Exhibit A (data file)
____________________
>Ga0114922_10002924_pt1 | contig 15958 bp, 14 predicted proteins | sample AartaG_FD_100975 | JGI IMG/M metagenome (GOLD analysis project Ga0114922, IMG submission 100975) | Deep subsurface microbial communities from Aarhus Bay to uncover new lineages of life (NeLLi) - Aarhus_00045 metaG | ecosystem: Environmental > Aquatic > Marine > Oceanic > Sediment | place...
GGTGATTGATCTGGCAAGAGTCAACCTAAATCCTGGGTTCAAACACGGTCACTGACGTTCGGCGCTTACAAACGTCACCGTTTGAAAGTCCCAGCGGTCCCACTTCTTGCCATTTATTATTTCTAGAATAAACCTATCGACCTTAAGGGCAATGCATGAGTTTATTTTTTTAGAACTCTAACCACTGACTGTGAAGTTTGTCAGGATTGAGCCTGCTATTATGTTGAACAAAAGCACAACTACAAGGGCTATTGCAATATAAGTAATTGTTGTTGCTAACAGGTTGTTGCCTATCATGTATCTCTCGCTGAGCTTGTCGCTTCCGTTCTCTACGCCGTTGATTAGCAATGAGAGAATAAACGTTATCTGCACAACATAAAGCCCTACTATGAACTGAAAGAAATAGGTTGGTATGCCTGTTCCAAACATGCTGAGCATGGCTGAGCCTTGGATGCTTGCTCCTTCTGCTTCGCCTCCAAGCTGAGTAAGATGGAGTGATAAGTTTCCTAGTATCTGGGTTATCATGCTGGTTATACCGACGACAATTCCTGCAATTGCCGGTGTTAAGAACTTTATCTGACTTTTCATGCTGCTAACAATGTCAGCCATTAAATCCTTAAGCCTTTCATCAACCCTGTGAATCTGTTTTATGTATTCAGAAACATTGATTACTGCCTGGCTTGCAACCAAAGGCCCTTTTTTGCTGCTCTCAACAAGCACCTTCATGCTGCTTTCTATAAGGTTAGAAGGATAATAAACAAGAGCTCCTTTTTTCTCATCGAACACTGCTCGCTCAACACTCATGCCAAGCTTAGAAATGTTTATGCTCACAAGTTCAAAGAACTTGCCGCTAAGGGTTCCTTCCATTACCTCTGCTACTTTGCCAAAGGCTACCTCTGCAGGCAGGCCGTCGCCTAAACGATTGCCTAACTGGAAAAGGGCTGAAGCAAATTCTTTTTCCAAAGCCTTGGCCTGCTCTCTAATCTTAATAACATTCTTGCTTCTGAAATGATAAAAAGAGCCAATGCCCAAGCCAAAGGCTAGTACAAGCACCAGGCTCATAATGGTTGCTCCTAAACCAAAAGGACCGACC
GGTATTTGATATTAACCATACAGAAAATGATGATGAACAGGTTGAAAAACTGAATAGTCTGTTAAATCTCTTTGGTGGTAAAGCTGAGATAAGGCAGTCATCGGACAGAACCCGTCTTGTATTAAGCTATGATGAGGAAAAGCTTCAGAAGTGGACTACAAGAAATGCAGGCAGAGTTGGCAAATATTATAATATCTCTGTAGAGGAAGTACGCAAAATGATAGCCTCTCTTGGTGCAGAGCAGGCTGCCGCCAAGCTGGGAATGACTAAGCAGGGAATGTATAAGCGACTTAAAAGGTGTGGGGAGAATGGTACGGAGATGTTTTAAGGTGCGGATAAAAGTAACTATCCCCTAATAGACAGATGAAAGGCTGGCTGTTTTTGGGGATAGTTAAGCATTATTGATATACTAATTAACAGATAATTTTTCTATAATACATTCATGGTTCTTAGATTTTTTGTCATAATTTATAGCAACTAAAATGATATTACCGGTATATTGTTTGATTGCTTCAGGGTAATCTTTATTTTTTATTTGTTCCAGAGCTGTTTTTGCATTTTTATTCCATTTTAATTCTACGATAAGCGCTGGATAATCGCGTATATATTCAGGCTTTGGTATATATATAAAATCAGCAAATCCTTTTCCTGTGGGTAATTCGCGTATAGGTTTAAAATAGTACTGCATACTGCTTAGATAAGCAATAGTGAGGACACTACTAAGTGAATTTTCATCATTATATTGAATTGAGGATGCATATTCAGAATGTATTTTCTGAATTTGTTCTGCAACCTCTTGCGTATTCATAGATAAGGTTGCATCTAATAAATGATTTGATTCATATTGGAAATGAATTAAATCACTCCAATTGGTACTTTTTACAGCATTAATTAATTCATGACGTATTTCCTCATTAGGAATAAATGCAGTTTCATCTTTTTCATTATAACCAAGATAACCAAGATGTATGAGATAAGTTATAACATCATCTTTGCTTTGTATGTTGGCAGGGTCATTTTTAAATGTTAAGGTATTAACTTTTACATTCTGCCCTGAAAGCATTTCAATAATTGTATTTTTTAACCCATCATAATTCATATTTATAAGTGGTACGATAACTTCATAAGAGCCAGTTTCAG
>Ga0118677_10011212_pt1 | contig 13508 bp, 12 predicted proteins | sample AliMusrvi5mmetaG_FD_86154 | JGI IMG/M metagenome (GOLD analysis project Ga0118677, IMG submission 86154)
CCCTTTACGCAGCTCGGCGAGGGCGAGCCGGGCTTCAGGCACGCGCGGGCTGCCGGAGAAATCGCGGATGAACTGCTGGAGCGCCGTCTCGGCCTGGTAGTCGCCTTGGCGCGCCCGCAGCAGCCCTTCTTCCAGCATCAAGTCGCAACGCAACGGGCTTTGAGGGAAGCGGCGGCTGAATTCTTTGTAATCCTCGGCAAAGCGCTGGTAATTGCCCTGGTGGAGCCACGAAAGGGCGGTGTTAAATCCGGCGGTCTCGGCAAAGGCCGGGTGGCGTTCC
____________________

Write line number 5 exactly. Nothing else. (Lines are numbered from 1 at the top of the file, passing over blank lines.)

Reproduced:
CCCTTTACGCAGCTCGGCGAGGGCGAGCCGGGCTTCAGGCACGCGCGGGCTGCCGGAGAAATCGCGGATGAACTGCTGGAGCGCCGTCTCGGCCTGGTAGTCGCCTTGGCGCGCCCGCAGCAGCCCTTCTTCCAGCATCAAGTCGCAACGCAACGGGCTTTGAGGGAAGCGGCGGCTGAATTCTTTGTAATCCTCGGCAAAGCGCTGGTAATTGCCCTGGTGGAGCCACGAAAGGGCGGTGTTAAATCCGGCGGTCTCGGCAAAGGCCGGGTGGCGTTCC